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Biography of Mrs. Frances N. Patton

MRS. FRANCES N. PATTON. – This estimable lady, the daughter of Hon. E. N. and Eliza Cooke was born in Erie county, Ohio, on the 3d day of August, 1837; and the greater portion of her early life was passed in that state. In 1851, at the age of fourteen years, she accompanied her parents across the plains to Oregon, reaching Salem on October 10th of that year. She began attendance at the Willamette University, which up to 1853 was called the Oregon Institute; and from the time her name was first enrolled as a scholar, until she bid adieu to the schoolroom, she was known as an attentive, painstaking and most exemplary pupil. On her seventeenth birthday she was united in marriage to Thomas McF. Patton, who at Council Bluffs joined the company with whom she journeyed across the trackless plains. The first year of her married life was spent in Jacksonville; but, at the earnest request of her parents, she and her husband removed to the Capital city, where, with the exception of a two years’ residence in Hiogo, Japan, at which place Mr. Patton was United States consul, she resided until the day of her death, which occurred on Wednesday, December 7, 1886. Mrs. Patton, soon after her arrival in Salem from Ohio, united with the Congregational church, and was a member of that church throughout her life. She was always foremost in alleviating distress and in dispensing charities, being connected with religious and benevolent associations having those objects in view. She was a life member of the Orphans’ Aid Society, and rendered many years of...

Biography of A. N. Bain

A. N. Bain, proprietor of the Charleston Foundry, Charleston; was born in Erie Co., Ohio, April 3, 1828; his father was a ship-carpenter, with a family of nine children; at the age of 14, Mr. Bain began working on a farm, which he continued until the spring of 1845, when he entered the Mad River & Lake Erie Railroad shop at Sandusky, Ohio, as an apprentice, remaining there until 1852, and thoroughly mastering the machinist’s trade. He then went to New Albany, Ind., where he was married, Feb. 3, 1853, to Miss Catharine Caldwell, of that city, who was born in Appomattox Co., Va., Feb. 8, 1832. While in New Albany, he worked as a mechanic in the shops of the New Albany & Salem Railroad; in April, 1853, he removed to Terre Haute, Ind., and entered the foundry of Grover & Madison, and remained in their employ until April 1, 1857; he then came to Charleston, and, with his brother, William Bain, and George 0. Carr, erected a small building, 25×50 feet in size; Mr. Carr soon retired from the firm; they ran a general repair foundry till 1863, when they made their first stove, and enlarged their buildings, which now cover four town lots, while their trade extends from Indianapolis on the east, to the Rocky Mountains on the west; in 1869, Mr. Bain engaged in the stove, tin, and house- furnishing business, and built up a very large and successful trade; in 1874, he sold out and returned to the management of the foundry; his brother died in June, 1875; in addition to his foundry business,...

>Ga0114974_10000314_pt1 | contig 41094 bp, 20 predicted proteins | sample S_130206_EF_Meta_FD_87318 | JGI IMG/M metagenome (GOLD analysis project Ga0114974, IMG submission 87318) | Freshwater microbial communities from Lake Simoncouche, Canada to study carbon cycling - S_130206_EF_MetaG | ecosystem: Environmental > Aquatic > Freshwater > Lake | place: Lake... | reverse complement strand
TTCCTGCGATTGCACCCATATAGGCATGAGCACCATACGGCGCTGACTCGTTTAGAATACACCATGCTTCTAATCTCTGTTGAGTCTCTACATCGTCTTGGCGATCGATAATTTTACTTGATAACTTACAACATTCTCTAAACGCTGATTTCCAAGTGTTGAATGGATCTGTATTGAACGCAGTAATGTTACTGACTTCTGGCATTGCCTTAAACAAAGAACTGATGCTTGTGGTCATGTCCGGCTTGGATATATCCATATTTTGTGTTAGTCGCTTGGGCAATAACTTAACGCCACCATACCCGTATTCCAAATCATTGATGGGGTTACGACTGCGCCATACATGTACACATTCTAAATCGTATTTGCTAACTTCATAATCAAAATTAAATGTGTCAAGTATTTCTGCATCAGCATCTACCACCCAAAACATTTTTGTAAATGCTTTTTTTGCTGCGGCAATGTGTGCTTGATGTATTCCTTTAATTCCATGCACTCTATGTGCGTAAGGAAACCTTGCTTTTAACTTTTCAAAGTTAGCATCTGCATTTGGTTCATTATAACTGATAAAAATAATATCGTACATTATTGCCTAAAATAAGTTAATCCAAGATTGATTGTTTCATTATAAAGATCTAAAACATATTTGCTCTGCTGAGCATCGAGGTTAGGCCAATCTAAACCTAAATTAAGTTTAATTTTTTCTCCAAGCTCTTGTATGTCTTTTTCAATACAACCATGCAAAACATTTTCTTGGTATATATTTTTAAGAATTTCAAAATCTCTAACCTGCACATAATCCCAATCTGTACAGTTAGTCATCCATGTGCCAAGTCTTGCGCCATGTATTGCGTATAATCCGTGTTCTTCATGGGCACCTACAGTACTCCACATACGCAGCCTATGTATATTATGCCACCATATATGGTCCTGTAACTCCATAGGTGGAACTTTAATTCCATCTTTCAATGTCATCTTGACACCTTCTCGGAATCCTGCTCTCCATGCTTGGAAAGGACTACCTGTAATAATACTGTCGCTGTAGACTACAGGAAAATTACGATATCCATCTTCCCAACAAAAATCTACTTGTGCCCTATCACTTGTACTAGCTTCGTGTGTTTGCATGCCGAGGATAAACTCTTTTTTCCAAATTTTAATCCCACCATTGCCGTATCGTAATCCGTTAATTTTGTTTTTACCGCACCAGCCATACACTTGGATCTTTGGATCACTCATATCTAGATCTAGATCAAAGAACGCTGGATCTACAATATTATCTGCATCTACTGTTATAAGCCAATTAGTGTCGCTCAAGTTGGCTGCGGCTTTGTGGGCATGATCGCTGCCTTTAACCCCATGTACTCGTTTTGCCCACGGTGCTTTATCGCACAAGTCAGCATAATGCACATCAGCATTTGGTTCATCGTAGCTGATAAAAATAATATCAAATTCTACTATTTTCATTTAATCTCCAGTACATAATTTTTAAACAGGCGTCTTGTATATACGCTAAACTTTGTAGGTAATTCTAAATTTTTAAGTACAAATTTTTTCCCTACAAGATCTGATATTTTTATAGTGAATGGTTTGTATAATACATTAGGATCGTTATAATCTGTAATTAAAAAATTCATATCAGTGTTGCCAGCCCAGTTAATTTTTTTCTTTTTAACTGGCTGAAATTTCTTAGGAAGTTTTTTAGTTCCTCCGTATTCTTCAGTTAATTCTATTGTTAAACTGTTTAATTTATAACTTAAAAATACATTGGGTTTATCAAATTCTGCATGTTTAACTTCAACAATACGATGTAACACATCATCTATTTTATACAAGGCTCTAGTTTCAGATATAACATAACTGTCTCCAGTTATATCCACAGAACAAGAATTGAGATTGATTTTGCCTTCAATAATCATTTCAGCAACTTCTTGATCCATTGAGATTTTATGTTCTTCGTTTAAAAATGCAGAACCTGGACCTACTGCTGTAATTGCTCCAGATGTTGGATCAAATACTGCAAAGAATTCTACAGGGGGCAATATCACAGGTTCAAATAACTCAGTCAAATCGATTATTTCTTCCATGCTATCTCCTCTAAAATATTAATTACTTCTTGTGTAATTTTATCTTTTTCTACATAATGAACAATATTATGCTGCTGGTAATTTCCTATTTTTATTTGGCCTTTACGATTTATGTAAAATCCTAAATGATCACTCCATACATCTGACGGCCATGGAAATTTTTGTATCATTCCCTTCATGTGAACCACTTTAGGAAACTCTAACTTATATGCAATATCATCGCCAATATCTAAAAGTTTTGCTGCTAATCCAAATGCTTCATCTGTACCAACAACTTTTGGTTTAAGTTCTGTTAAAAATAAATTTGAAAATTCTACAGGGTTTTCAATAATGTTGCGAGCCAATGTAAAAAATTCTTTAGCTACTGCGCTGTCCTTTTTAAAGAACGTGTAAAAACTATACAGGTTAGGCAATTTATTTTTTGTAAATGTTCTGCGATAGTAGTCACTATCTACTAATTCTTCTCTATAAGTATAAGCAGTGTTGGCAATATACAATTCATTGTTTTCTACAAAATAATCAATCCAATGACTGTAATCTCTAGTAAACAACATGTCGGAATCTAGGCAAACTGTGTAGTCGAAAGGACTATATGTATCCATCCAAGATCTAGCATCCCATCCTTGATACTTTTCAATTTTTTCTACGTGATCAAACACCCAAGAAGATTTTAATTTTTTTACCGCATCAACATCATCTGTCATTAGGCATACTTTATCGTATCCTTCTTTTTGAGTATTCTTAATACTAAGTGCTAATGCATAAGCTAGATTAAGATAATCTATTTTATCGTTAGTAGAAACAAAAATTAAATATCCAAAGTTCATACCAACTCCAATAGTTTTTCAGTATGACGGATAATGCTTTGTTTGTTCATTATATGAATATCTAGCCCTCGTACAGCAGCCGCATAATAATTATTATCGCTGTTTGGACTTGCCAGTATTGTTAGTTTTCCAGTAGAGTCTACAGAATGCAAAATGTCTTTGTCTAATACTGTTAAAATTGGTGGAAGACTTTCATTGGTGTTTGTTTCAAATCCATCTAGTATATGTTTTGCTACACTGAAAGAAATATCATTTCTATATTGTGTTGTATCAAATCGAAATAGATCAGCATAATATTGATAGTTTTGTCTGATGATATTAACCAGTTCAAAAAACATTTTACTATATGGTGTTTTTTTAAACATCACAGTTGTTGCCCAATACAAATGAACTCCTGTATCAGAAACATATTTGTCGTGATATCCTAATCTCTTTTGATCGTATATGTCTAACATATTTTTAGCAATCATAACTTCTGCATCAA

Biographical Sketch of John F. Hineline

John F. Hineline, son of Hugh B. and Rebecca (Lattig) Hineline, was born in Fremont, Ohio, April 7, 1855. His parents were both natives of Easton, Pa., where his father engaged in merchandising until the spring of 1854, when he removed to a farm at Fremont, Ohio, and resided there until his death in 1871. His wife survived until 1891. They were the parents of fourteen children, nine of whom are still living, as follows: Anna, wife of Jacob Ruth, of Fremont, O.; C. M., whose sketch appears elsewhere in this work; Elizabeth, widow of Charles Richards, resides in Fremont, O.; William H., resides in Fremont, O.; Alinda, widow of John Furry, lives in Woodville, O.; Thaddeus, lives in Lansin.-, Mich.; Emma, widow of John Speller, lives in Fremont, O.; Sarah, widow of John B. Cole, resides in Fremont, O.; John F., our subject; those deceased are Jacob, Able, Simon, Hugh, and Augustus. Mr. Hineline received his education in the common schools finishing at the Western Reserve Normal at Milan, Ohio. In 1874, when nineteen years of age, he came west locating in Freeport, and taught in the neighboring country schools in winter, and worked at the carpenter’s trade in summer, until 1892, when he abandoned teaching and devoted his time to his trade. He is well known throughout the county, having taught in six different townships. In 1891, he built the home where he now resides. Mr. Hineline was united in marriage with Miss Emma Piersol June 5, 1879. She was the daughter of Capt. J. J. and Elizabeth (Lattig) Piersol. Capt. Piersol is ex-sheriff of this county...
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